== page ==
He helped load me and the equipment into the ambulance and headed for St. Vincent’s. Between watching the road and Dad’s car behind him; he caught glances of me. I wasn’t breathing very well.
At Rex Hill, Doc said, “We’re losing her.”
That’s when Nolan hit the gas. At the Tigard Grange Doc said, “She’s gone.”
Nolan pulled over. Turning to look at me, he saw this little powder blue baby with blonde hair. He told me later that I as the most beautiful baby he had ever seen. (And not to let his children ever hear that.) Right then, I looked like a statue of what a perfect baby should look like.
That is when the ‘Very Young Nurse’ said, “Like hell I’m going to do this to that woman back there.”
She used a brand new technique called ‘rescue breathing.’ She took in a lung full of air and covering my nose and mouth with hers; blew into my lungs. Nothing. She picked me up and gave me a couple of good slaps and I breathed in so I could mewl.
Nolan said I went from blue to pink in less than a snap of the fingers. He turned on the ambulance, sirens, and lights and was off to the races.
I survived. Bet you didn’t see that coming?
All my life I had wanted Mom and Dad to stop at the Tigard Grange on our way to Portland. They always said, “No.”
No reason, just no. I was mesmerized by the way the Grange Hall looked, set back among trees. Very peaceful. It always reminded me of the old hymn “Church in the Wildwood.”
One Sunday, when I was 19, Mom, Dad and I were going to Portland to do some shopping. I asked if we could stop at the Tigard Grange. Mom and Dad passed glances and finally said, “Yes.”
We stopped; I sat there looking at the building. “Why am I so intrigued by this building?”
“Because this is where Doc pronounced you dead and the ‘Very Young Nurse’ brought you back.”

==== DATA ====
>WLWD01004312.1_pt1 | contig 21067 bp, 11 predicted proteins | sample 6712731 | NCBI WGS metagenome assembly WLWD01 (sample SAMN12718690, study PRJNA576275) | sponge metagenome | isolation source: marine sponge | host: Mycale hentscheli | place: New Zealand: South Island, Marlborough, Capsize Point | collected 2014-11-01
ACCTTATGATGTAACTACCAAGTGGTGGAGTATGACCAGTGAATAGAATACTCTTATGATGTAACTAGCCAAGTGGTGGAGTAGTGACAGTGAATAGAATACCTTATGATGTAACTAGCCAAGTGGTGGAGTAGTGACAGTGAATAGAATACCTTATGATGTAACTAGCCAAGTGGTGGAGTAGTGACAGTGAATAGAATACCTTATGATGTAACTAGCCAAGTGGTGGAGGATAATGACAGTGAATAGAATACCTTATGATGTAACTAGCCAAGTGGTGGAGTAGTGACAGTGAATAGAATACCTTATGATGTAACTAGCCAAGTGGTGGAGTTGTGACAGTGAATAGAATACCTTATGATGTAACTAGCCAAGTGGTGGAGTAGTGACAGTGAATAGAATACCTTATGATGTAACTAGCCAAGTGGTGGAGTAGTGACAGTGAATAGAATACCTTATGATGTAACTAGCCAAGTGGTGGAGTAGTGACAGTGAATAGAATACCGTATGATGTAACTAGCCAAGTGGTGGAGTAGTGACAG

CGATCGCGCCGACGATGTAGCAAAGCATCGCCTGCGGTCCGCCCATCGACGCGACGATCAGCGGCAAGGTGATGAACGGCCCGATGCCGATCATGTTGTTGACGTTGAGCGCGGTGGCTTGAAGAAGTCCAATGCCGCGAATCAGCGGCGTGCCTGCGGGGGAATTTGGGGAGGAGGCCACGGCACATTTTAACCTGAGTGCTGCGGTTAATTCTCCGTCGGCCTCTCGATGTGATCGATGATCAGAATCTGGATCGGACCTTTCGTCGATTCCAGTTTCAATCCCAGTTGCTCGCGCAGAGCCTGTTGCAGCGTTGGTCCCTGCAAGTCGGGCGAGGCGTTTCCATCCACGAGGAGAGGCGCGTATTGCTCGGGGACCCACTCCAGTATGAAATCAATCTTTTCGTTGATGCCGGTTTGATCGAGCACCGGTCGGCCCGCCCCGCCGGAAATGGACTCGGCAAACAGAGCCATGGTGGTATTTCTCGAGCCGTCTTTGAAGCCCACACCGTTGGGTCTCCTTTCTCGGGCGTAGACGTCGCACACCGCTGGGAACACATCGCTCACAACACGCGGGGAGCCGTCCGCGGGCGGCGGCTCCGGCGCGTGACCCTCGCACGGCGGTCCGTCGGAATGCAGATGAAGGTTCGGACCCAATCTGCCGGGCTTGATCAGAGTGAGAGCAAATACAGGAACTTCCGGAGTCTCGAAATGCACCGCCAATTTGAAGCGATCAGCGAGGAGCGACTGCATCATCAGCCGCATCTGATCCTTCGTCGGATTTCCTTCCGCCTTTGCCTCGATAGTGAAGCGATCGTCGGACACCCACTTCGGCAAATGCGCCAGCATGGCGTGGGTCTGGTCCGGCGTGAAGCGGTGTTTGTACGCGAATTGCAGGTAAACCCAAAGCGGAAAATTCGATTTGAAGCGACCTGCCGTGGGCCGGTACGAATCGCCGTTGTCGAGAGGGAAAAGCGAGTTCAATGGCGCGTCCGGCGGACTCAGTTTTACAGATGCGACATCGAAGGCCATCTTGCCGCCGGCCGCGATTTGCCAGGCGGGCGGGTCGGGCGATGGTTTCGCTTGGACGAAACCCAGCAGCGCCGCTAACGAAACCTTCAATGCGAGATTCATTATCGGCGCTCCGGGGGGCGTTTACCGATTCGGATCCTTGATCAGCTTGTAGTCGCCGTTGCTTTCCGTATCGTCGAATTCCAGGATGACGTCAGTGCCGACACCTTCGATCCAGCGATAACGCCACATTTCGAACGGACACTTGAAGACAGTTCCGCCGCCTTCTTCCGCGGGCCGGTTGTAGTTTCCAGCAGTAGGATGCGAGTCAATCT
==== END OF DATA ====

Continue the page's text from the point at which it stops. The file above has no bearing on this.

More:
“I know who Doc is, but who was that ‘Very Young Nurse?”
“She never wanted you to know. She felt she was just doing her job and didn’t want you worshipping her.”
And with that, we got on with our shopping.
A few weeks later, I was having dessert with my boyfriend Allen and his family. His nine year old brother, Ross, was dancing around the room like he had ‘ants in his pants.’ He suddenly stated, “You died when you were a baby.”
“I know that, my parents told me. How do you know?”
Exchanged looks ran around the room. “I know the nurse who saved you,” he said.
Now worried looks ran around the room. “Who was that:”
And Ross pointed to his mother, Doris. “I don’t want to hear any thanks from you, I’m just not comfortable with that,” Doris said.
I said, very quietly, “Thank you.”
Allen said there was no need, as he thanked her every hour of every day since we had started dating.
I had known Doris and her family all my life. There were only three grade schools, one junior high and one high school. Everyone knew everyone else. How the adults kept the secret of her identity from me was one high conspiracy.
To this day I thank the Lord for Doris, Doc, and Nolan. Without them, you know.